Learning the landscape, introducing dogs to horses and keeping people from swinging on poison ivy vines—it’s all in a day’s work for Trail Watch volunteers.
Sharon Bowen was on her Trail Watch route one day when she encountered a teenage couple “swinging on a vine like Tarzan.” She was concerned the vine might break. But more importantly, she says, “the vine they were swinging on was a heavy, hairy poison ivy vine! I told them they should wash thoroughly as soon as possible including their clothing. I don’t think they believed me right then, but I knew they would understand later, to their dismay.”
Sharon is one of 15 volunteers receiving a “100-Visit Pin” to recognize their 100th trip into the Forest Preserves wearing the neon-green shirt and whistle of a Trail Watcher. This dedicated group is part of the 183 volunteers currently enrolled in the Forest Preserves of Cook County’s Trail Watch program and regularly appearing in preserves across the county.
Revived two-and-a-half years ago by the Forest Preserves Police, the Trail Watch program recruits and trains volunteers to serve as extra eyes and ears for Forest Preserves police across the system’s more than 300 miles of trail. They call in anything unusual and lend a hand with things like directions. But their most important role is to be a friendly and regular presence in the Preserves.
Most Trail Watch volunteers say they’d be out on the trails anyway. “I was looking to volunteer with the Forest Preserves in some way, and being out on the trails seemed really cool,” said Andi Rizzo, who estimates she’s logged at least 200 Trail Watch walks. “What drew me to Trail Watch was the flexibility of the program. I can go when I want and where I chose. Since I work full-time, that was important.”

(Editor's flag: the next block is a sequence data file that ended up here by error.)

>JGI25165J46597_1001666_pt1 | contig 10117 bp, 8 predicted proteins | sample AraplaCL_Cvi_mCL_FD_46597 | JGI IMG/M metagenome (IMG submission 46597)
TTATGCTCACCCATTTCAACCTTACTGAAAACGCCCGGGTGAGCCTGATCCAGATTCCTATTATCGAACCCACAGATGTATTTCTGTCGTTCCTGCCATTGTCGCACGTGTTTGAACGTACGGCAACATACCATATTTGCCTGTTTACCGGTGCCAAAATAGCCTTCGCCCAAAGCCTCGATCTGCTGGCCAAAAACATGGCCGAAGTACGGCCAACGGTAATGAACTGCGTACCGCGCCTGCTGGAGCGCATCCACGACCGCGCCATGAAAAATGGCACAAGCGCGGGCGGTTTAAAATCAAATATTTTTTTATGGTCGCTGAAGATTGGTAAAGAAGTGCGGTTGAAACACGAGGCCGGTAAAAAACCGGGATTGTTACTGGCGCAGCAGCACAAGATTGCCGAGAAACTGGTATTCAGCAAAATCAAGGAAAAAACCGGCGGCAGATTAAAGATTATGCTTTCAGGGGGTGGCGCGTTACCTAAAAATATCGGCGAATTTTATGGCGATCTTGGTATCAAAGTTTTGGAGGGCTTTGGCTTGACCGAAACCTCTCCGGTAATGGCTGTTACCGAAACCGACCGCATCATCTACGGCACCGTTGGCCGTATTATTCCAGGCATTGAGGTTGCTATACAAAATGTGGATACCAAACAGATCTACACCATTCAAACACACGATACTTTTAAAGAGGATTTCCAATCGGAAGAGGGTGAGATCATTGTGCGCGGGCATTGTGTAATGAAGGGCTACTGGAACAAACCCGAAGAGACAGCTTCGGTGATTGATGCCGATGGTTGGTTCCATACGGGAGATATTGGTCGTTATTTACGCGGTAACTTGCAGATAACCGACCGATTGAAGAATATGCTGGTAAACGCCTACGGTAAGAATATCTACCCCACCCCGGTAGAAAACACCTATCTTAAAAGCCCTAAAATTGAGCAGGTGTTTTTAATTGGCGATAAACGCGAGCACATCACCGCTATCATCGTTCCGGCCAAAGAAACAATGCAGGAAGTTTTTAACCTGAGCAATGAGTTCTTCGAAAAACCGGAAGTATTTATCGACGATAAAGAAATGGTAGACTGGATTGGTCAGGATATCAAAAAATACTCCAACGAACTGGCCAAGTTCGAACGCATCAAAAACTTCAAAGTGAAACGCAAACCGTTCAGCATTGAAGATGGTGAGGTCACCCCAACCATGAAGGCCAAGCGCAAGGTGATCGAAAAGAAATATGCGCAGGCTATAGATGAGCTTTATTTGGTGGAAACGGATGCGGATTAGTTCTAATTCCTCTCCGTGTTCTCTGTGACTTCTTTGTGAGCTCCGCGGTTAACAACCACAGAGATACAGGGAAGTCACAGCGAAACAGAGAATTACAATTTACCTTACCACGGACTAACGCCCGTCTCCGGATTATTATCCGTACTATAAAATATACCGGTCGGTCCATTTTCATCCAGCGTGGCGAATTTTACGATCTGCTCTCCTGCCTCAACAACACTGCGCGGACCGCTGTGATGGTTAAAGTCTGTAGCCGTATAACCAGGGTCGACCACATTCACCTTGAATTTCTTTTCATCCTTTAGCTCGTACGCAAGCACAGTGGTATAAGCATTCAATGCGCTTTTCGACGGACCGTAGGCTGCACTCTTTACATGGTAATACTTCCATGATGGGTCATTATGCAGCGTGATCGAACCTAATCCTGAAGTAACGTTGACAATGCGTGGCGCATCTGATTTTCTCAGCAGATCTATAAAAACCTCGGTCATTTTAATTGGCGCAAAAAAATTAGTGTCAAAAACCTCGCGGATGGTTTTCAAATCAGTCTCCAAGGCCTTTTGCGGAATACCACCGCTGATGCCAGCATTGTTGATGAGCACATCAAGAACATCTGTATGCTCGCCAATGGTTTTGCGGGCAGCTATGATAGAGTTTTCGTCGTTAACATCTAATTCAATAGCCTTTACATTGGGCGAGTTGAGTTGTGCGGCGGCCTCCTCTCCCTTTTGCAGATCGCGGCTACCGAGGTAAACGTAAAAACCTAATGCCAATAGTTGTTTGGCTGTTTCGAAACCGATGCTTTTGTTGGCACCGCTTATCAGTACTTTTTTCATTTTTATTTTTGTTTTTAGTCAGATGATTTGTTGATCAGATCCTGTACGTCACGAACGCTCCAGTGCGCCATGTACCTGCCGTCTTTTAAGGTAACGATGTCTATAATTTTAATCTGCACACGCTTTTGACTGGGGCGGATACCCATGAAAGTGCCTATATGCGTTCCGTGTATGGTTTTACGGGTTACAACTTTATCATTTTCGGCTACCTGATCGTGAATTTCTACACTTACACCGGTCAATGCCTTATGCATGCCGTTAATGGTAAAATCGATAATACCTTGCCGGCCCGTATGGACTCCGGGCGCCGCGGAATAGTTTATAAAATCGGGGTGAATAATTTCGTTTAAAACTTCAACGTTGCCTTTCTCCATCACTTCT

Volunteer Peter Gayford calls the typical day on Trail Watch “relaxing and peaceful,” adding that it “clears all my stress away.” According to Andi Rizzo, “A typical day would just be to decide where I would walk and just go do it. I make sure I greet everyone I see and am ready to answer any questions they may have. I also make sure I have my camera. I have taken thousands of pictures.” Volunteer Roy H. says a typical day involves walking about six miles, greeting people, offering directions, being watchful of safety needs and observing anything amiss.
Sharon Bowen’s typical day is somewhat atypical: she does her Trail Watch patrol on horseback. “I usually ride three days a week and, more often than not, wind up helping folks who just aren’t sure where they are, where they parked their car, or just how much farther they have to go to get back. Helping people is something I really enjoy.” She even lets dog walkers bring their dogs near to get over their fear of horses.
The most interesting thing volunteers report seeing is also what they say is the best benefit of Trail Watch—the Preserves themselves. Peter says he likes “simply being able to explore and enjoy nature.” Sharon says she loves “watching the different plants and flowers come up in each season.” And Andi reports that the “coolest things I’ve seen would have to be the forest preserves themselves. Believe it or not, before I joined Trail Watch I had limited knowledge of the Forest Preserves trail system. I am in total awe of how beautiful it is out on the trails.”
Roy offers this simple advice for those looking to join Trail Watch: “Always say hello to visitors on the trail. Many become friends…some become Trail Watch volunteers!”
Learn more on the Trail Watch page.